Color of Roof Coating Helps With Temperature Changes

By Dave Lubach, Associate Editor  
OTHER PARTS OF THIS ARTICLEPt. 1: Climate, weather conditions factor into roof coatings decisionsPt. 2: This PagePt. 3: Dry Conditions Best for Roof Coatings Application

In addition to checking a coating's ability to handle temperature extremes, managers also need to pay attention to the color and appearance of a coating.

"Facility managers in colder climates may want to take into consideration that a highly reflective roof will allow snow to stay on roofs longer, (rather) than a darker color roof or coating," Ripps says. "The darker color assists in melting the snow. Think of the pavement in wintertime, where the black street will melt the snow faster than on something as lighter and not highly reflective as vegetation."

Lighter-colored coatings might be more appropriate for buildings in the Southern United States, where the sun relentlessly pounds roofs most of the year, says Joe Marzahl of Firestone.

"If they are in extremely hot climates, I think it's more likely they would want to go with the white version," he says. "But if you are in Northern Canada, and the roof is white all the time with snow anyway, it doesn't make a difference."

Coating issues to consider

Often, managers in the market for roof coatings look for a "miracle in a can," Skinner says, which more often end up turning into roof coating disasters. Before purchasing a product and embarking on a project, managers need to consider all options.

"Too many times, I've spoken to facility managers, and they've said they have people come out and indicate that roof coatings will solve their problems," Skinner says. "When you're talking about roofing, you have to start from your substrate. Typically, you're talking about a roof that's already been down for a period of time. It's probably showing some weathering and aging. It might have leaks, (or) it might have some hidden problems."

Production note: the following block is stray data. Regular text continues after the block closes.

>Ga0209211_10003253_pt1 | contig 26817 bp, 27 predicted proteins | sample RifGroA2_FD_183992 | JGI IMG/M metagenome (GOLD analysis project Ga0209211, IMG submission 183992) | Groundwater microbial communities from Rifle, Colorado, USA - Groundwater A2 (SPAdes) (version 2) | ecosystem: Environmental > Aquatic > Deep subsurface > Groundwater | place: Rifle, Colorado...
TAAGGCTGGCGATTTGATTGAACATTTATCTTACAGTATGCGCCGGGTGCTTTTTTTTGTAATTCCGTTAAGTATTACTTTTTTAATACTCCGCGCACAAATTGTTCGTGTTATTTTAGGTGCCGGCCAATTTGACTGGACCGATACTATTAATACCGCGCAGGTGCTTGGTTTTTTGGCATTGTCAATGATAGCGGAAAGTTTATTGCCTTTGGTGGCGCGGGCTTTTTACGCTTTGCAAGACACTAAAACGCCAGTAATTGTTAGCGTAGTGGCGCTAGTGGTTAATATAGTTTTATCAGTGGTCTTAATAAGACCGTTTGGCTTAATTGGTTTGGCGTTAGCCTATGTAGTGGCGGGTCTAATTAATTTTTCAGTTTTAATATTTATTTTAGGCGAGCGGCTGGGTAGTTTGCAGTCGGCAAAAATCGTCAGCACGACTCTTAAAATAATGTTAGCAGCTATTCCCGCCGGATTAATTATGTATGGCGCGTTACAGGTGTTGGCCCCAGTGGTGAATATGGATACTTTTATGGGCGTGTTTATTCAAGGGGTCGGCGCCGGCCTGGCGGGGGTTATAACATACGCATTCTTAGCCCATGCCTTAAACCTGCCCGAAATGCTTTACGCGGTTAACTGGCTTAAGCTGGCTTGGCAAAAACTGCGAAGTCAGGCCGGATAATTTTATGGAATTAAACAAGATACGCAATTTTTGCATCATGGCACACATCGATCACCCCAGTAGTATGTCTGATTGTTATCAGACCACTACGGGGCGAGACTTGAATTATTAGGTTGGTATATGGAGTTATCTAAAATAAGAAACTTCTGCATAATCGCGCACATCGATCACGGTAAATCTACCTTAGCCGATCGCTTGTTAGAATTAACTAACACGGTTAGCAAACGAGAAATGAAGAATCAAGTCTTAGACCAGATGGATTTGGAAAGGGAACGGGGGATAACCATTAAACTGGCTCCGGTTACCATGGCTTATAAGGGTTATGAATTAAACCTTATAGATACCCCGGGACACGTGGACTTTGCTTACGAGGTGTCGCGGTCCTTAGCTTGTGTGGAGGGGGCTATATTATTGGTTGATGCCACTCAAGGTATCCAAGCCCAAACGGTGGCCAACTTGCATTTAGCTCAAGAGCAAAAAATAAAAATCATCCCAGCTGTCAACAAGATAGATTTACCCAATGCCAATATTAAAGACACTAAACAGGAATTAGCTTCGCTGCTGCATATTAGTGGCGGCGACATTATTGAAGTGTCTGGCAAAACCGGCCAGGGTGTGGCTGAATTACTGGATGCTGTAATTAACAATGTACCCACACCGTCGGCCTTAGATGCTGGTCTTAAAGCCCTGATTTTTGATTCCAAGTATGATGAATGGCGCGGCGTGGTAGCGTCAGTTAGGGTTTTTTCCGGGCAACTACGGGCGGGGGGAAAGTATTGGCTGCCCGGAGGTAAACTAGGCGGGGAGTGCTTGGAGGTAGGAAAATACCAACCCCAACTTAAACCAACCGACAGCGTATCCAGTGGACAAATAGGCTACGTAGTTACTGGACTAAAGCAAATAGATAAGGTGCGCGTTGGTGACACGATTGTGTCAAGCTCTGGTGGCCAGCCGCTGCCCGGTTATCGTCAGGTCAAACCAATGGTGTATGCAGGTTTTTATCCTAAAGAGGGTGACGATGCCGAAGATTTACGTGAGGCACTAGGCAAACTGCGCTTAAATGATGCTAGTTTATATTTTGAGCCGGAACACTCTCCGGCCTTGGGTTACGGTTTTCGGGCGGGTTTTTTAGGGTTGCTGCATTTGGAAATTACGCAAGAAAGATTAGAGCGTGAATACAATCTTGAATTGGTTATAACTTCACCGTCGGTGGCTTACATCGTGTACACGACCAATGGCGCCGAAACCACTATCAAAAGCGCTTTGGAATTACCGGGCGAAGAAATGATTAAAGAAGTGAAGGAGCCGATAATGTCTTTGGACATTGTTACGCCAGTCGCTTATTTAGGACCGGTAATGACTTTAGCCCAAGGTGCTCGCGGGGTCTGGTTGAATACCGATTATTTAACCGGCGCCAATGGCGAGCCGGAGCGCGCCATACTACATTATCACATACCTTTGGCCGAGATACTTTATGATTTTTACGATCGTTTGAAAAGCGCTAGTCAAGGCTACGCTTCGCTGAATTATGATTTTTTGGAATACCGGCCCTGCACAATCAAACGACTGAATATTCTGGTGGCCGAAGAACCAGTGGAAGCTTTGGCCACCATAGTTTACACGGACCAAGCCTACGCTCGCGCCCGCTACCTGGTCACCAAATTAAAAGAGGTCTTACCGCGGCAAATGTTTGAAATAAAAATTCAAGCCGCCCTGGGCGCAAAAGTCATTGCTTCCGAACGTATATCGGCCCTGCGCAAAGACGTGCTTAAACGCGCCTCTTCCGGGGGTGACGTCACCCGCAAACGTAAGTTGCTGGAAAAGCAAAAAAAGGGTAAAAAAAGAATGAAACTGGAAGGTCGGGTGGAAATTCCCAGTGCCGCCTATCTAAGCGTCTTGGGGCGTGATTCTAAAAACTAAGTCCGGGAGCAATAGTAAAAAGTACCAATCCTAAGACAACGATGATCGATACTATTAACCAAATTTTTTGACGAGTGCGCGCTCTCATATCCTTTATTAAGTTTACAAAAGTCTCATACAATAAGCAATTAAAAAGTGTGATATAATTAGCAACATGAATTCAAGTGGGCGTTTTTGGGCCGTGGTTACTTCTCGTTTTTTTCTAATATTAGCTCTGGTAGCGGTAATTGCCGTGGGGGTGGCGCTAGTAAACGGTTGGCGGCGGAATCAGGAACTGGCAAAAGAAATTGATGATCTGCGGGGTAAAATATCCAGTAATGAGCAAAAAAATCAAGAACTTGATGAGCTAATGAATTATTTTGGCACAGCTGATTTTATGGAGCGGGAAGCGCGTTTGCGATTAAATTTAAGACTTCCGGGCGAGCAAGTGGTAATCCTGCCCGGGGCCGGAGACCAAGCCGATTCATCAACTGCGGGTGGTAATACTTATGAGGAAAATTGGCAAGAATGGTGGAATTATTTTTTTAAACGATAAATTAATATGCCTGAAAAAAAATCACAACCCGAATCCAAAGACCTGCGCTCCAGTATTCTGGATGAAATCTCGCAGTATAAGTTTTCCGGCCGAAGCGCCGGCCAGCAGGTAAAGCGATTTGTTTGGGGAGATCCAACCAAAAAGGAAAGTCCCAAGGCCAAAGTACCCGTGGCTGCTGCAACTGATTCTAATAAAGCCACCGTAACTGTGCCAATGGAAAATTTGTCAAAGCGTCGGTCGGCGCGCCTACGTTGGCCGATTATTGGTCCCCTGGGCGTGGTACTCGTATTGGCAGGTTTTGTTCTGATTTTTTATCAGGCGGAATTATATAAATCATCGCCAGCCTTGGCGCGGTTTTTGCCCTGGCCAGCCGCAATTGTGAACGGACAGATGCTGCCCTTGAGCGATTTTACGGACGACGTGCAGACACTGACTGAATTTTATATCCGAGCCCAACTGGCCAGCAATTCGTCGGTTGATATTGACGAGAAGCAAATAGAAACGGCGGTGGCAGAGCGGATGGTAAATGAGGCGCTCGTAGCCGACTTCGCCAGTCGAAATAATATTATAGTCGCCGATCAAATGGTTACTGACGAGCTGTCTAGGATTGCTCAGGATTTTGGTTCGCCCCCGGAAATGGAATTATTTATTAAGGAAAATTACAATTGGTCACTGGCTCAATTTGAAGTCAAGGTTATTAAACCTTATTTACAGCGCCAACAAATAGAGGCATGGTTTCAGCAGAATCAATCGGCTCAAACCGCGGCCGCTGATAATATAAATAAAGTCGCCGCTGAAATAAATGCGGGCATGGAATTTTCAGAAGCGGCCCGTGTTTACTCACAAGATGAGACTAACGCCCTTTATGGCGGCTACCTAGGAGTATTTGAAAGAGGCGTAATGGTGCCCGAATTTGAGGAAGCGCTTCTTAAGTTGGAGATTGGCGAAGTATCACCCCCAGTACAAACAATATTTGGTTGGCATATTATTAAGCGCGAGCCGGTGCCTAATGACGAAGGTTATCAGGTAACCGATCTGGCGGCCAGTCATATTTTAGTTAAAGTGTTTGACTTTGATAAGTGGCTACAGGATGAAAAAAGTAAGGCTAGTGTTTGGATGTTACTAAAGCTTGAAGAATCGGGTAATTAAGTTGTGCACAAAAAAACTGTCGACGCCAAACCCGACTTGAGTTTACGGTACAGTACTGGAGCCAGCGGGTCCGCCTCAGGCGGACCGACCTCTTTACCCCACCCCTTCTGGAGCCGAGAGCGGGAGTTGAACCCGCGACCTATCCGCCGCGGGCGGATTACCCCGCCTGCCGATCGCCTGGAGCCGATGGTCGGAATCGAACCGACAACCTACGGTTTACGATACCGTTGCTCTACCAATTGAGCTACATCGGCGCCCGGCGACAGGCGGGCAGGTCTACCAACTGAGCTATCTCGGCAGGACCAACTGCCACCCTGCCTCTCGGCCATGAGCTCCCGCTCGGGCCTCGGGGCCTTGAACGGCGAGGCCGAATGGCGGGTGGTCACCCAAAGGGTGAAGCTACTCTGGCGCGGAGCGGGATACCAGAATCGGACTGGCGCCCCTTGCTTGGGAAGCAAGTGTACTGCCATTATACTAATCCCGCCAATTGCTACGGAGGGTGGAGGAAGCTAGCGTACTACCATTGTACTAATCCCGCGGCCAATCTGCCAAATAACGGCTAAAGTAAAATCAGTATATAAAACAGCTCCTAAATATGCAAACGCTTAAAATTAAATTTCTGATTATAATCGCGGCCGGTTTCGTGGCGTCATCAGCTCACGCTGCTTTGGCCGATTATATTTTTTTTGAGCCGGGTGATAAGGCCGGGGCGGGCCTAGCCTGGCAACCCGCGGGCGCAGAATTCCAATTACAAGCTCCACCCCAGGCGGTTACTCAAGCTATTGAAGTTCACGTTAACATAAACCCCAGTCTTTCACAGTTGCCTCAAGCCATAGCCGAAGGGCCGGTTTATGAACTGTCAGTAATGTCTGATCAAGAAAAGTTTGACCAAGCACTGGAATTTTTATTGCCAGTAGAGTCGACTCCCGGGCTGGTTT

One major challenge for manufacturers is educating managers on the differences among available coatings.

"Some managers feel all coatings are the same, and they're not," Martucci says. "There are different additives and formulas that can improve certain attributes. For example, one additive will improve (ultraviolet) resistance. Another will improve cold-weather adhesion.

"Another myth is 'The thicker the coating, the better.' You will often get better results using a thinner, high-quality coating than a thicker, cheaper coating. It's not all about thickness. It's about the quality of the actual coating and resistance. One of the easiest indicators of a good coating is its percent solids content. The lower the solids content the more shrinkage will occur during the curing process. To get full protection, some cheaper coatings actually need a third coat, whereas the higher end coating with a high solid content may only require two."

Continue Reading: Roof coatings

Climate, weather conditions factor into roof coatings decisions

Color of Roof Coating Helps With Temperature Changes

Dry Conditions Best for Roof Coatings Application

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  posted on 6/7/2013   Article Use Policy

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